4th Circuit State Attorney Melissa Nelson has finally weighed in on the continuing crisis with Jacksonville’s public utility.
Investigations, according to a statement from her office, are continuing.
“We have heard the concerns of the community over the past several months. This office is, and has been, looking into matters involving JEA,” Nelson said.
The office “will not be commenting further.”
The Civic Council wants to “convene a grand jury to investigate the actions of the JEA Board and senior management with regard to the legality and appropriateness of: the decision to conduct the ITN and potential sale of JEA; the conduct of city officials, employees, contractors and lobbyists involved in the potential sale or recapitalization of JEA; the performance unit plan; and any related matters which may lead to actions by the grand jury, including a presentment or report on the behavior of public officials and others engaged in the matters involving JEA.”
The continuing disquiet over JEA comes after a series of revelations regarding ongoing attempts to sell the company, coupled with a “performance pay” plan that would have allowed executives to buy stock that could exponentially increase in value.
Tuesday saw the JEA Board remove CEO Aaron Zahn, a firing “without cause” that as it stands leaves the city on the hook for 20 weeks of salary (at a $515,000 annual rate) and a $52,000 “consulting fee” for a month of “service.”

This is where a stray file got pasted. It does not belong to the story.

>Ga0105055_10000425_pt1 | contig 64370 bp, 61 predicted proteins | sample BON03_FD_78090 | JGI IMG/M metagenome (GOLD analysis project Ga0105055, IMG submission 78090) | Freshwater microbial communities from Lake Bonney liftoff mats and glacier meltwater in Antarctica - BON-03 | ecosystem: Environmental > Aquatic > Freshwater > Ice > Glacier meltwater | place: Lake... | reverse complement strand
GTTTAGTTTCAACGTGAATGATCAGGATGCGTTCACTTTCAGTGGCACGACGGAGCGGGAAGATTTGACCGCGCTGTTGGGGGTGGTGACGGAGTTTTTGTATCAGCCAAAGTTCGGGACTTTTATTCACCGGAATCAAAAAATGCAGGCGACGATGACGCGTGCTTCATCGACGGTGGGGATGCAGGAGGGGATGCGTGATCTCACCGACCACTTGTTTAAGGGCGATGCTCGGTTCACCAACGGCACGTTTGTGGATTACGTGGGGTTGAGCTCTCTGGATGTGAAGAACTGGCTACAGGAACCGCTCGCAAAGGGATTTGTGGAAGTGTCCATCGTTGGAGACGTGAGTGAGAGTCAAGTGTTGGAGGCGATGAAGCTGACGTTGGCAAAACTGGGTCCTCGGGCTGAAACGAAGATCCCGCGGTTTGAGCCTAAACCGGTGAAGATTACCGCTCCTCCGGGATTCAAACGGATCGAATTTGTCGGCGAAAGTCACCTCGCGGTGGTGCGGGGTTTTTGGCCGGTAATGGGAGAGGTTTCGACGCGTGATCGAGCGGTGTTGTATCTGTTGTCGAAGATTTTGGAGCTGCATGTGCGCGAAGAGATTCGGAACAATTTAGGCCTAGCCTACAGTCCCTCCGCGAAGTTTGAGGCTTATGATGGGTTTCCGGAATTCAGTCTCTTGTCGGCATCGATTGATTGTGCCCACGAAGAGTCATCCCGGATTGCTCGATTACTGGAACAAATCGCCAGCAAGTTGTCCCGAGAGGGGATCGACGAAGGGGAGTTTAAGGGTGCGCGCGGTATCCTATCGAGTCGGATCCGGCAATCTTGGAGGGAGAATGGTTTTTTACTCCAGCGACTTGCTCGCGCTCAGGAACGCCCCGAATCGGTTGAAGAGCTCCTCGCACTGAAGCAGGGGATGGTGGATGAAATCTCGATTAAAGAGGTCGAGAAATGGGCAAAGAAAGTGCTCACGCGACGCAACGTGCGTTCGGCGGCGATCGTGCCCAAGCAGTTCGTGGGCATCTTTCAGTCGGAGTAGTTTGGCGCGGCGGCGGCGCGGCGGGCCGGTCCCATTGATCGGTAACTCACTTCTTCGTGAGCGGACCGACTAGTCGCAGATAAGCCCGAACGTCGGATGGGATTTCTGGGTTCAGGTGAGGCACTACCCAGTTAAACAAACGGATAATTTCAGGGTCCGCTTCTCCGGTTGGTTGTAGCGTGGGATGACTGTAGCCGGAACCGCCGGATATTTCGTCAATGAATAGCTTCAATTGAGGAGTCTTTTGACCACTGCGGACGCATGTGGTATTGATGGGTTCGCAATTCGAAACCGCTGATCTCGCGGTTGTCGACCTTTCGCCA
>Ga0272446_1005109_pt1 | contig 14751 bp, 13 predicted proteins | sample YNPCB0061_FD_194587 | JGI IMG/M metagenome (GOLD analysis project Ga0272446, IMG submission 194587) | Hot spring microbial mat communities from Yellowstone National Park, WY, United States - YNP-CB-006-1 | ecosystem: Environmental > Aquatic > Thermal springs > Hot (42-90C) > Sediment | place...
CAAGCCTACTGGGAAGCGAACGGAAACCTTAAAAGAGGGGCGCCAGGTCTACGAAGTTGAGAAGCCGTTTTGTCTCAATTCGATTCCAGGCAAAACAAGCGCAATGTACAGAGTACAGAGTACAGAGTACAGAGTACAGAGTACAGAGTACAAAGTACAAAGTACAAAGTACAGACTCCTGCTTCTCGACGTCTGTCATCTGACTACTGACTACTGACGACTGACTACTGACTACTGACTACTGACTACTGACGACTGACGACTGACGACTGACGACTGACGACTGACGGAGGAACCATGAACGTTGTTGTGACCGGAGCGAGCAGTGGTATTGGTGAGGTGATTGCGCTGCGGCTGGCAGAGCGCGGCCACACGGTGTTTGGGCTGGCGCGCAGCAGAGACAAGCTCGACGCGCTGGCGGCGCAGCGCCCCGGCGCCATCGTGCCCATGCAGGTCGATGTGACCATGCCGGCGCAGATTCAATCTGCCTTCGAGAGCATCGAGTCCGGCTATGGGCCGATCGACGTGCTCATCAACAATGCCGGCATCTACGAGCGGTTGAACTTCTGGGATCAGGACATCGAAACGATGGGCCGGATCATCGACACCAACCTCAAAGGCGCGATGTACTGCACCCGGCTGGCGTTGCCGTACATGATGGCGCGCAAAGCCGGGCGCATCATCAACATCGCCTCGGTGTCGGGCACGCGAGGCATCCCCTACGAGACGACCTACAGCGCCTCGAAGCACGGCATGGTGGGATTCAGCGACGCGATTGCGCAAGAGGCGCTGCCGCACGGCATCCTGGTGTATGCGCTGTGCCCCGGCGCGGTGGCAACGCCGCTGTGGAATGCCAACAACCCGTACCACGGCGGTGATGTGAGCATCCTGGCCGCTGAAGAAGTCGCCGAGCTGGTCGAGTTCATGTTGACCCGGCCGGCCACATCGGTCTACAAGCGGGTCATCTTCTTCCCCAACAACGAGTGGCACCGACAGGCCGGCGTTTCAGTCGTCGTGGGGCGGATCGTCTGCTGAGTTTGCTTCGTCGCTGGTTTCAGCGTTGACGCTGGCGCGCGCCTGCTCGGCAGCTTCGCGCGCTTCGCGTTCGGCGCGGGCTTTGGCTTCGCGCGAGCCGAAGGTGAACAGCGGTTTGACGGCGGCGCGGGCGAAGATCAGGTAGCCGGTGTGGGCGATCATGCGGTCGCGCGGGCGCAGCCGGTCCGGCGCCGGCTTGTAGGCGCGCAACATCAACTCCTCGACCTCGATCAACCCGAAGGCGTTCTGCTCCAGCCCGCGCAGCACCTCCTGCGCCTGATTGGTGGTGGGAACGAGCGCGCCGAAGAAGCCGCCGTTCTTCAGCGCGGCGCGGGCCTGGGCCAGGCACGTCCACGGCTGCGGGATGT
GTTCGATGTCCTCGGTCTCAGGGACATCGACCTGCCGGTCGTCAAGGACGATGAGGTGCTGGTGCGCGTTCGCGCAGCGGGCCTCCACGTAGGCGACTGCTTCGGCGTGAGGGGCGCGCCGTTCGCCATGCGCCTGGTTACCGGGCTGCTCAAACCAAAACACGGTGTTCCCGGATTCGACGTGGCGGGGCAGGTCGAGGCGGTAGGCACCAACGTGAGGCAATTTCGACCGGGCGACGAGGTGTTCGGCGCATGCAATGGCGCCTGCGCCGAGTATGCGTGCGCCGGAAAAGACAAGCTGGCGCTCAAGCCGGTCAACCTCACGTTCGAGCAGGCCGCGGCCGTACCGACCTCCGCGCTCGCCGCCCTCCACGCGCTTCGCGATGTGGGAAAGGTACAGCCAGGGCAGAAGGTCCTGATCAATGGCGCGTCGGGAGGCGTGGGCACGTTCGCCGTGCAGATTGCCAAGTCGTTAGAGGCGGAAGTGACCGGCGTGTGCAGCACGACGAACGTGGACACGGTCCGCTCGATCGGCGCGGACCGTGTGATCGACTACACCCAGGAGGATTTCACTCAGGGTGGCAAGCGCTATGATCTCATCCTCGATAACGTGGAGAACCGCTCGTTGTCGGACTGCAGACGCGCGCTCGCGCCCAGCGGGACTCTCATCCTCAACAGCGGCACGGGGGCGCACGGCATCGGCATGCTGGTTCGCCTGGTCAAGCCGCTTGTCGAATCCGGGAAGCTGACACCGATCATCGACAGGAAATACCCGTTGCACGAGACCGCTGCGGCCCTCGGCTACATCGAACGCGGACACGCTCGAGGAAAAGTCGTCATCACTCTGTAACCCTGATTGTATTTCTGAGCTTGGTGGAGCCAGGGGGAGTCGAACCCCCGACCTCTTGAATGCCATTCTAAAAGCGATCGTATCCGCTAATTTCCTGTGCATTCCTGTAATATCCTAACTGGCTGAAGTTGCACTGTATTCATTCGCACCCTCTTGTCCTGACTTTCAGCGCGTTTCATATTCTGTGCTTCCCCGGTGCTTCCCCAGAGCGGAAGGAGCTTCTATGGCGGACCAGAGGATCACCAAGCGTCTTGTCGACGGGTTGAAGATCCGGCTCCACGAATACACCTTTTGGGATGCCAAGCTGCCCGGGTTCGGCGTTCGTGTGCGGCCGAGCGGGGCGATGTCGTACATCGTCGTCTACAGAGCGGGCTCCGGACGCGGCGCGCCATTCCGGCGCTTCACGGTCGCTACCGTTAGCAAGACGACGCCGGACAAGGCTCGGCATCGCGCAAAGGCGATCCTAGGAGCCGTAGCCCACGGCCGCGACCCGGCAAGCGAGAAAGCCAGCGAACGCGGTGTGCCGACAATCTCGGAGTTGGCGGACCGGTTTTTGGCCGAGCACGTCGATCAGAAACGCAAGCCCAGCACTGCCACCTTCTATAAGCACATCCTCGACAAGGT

Board members who opposed even that concession wondered why Zahn, fired from the company, would offer consulting services.
These may or may not be final terms even if the board vote stands; negotiation continues with Zahn’s lawyer.
Zahn’s ultimate demise came after a Jacksonville City Council inquiry into the performance pay plan.
A context of distrust had already existed: a push to sell the utility, and a unilateral decision by the utility to negotiate with bidders in Atlanta, rather than Jacksonville. And calls for the removal of CEO Aaron Zahn, calls for a grand jury investigation, and a delayed-but-not-dead City Council resolution to stop the sale process altogether.
Councilman Rory Diamond, who convened the inquiry, bemoaned “legal theft” by executives.
“I don’t see crimes here … I see legal theft. A group of executives who know this thing is going to be sold,” Diamond says. “It’s legal. But it’s wrong.”